Non Omnis Francar - Shall Not Be All Broken
The Romance of Medieval Knights
Many of us find the romance of the medieval knights, with their chivalry, honor, and courtly love, enchanting. Who wouldn't want to be descendants of such brave, honorable men?
An Ancient Crest
The Colby Coat of Arms is an ancient crest that was bestowed upon a valiant member of a Colby family of Great Britain.
Probably Not Our Colbys
Which brings us to the point! What Colby family? I am sorry to say, it probably was not the family of Anthony Colby of Horbling, Lincolnshire, England who came to New England in 1630. We cannot connect our Lincolnshire Anthony Colby to this aristocratic line - though many have tried.
Why We Display the Colby Coat of Arms
The Macy-Colby House has displayed the Colby Coat of Arms since it became a museum in 1899 and shall continue to do so. While we may not be able to claim alliance to this Coat of Arms, we feel our Anthony Colby, of Horbling, England, who in 1630, made an epic journey of thousands of miles to start a new life, in a new world, had the honor and courage to match the bravest of medieval knights.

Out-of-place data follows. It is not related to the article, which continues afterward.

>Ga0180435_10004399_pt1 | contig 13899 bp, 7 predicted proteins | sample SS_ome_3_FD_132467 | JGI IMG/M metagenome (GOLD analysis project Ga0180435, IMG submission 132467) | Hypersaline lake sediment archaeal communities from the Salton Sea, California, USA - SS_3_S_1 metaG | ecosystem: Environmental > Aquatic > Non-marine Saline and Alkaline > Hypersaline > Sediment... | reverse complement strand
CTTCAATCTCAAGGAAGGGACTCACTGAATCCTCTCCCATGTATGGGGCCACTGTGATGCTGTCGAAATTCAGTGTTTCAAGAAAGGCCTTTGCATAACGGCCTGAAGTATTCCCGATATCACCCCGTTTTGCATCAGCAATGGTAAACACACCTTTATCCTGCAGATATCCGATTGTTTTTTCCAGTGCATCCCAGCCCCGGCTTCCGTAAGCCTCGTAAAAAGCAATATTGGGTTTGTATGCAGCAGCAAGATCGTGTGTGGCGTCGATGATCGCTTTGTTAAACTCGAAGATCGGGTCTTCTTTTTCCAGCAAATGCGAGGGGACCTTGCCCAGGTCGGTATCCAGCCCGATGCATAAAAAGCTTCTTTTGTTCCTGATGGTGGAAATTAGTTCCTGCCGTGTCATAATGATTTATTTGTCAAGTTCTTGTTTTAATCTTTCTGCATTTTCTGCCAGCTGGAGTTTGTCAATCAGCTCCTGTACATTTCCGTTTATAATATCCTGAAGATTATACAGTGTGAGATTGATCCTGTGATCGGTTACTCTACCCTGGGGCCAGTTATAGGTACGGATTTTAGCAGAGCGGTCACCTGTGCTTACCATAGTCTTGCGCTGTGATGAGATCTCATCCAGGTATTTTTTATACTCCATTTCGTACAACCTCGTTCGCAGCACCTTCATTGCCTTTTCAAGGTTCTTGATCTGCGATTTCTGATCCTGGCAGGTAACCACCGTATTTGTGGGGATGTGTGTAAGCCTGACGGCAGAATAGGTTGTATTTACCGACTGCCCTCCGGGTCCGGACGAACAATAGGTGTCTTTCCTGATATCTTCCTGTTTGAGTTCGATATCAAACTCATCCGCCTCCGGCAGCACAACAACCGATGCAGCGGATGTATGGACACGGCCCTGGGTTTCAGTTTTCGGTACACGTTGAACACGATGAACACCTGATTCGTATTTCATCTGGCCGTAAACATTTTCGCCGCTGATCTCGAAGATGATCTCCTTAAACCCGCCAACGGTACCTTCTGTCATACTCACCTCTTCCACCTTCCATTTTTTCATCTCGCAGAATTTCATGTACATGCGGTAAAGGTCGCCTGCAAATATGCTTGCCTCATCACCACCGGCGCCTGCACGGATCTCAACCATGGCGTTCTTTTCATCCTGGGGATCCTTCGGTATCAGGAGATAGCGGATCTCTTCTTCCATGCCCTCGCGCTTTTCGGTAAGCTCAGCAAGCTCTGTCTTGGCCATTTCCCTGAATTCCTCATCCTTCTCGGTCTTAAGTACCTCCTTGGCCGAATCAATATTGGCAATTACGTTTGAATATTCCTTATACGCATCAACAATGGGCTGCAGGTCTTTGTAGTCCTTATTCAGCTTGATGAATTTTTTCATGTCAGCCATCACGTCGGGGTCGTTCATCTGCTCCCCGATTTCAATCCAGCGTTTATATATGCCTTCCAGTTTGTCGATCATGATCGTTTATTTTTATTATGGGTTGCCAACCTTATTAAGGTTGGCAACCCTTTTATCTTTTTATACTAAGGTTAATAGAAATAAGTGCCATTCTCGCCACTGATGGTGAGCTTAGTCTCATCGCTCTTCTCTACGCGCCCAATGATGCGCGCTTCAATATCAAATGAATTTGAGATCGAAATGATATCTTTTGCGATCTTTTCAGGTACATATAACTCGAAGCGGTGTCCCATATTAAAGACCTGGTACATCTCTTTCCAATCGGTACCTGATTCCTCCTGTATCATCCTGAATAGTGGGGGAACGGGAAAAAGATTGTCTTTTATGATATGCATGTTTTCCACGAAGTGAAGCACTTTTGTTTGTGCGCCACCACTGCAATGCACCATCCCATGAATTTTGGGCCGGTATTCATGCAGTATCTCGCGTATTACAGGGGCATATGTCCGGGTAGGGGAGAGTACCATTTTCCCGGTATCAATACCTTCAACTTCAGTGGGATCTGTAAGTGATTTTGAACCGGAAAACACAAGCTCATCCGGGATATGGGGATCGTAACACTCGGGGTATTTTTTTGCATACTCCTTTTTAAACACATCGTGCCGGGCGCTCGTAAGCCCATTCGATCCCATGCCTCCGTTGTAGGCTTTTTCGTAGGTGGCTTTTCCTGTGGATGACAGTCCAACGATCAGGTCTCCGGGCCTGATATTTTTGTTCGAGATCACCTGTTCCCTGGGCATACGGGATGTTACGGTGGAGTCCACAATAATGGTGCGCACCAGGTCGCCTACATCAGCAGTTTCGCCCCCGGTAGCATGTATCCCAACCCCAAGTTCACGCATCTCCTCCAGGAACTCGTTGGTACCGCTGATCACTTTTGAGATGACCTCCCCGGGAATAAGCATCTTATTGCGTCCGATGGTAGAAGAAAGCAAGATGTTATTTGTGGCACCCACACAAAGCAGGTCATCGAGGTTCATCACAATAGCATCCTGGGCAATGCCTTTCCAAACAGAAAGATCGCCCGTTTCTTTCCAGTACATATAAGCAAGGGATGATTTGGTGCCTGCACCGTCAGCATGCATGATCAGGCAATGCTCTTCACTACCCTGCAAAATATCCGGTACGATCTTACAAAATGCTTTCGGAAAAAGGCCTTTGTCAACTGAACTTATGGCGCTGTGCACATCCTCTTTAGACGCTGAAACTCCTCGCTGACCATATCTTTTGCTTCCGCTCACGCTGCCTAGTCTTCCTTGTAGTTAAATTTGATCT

Beautifully Detailed But...
The beautifully carved wooden Colby Coat of Arms on display at the Macy-Colby House correctly depicts the crest and heraldic symbols but unfortunately has the wrong motto. The Colby motto in Latin is: Non Omnis Francar, that mean, 'Shall Not Be All Broken." The carved piece instead incorrectly has Vincit Amor Patrial, which means, 'To Love My Country'. Both of these mottos are honorable aspirations any of us can try to follow.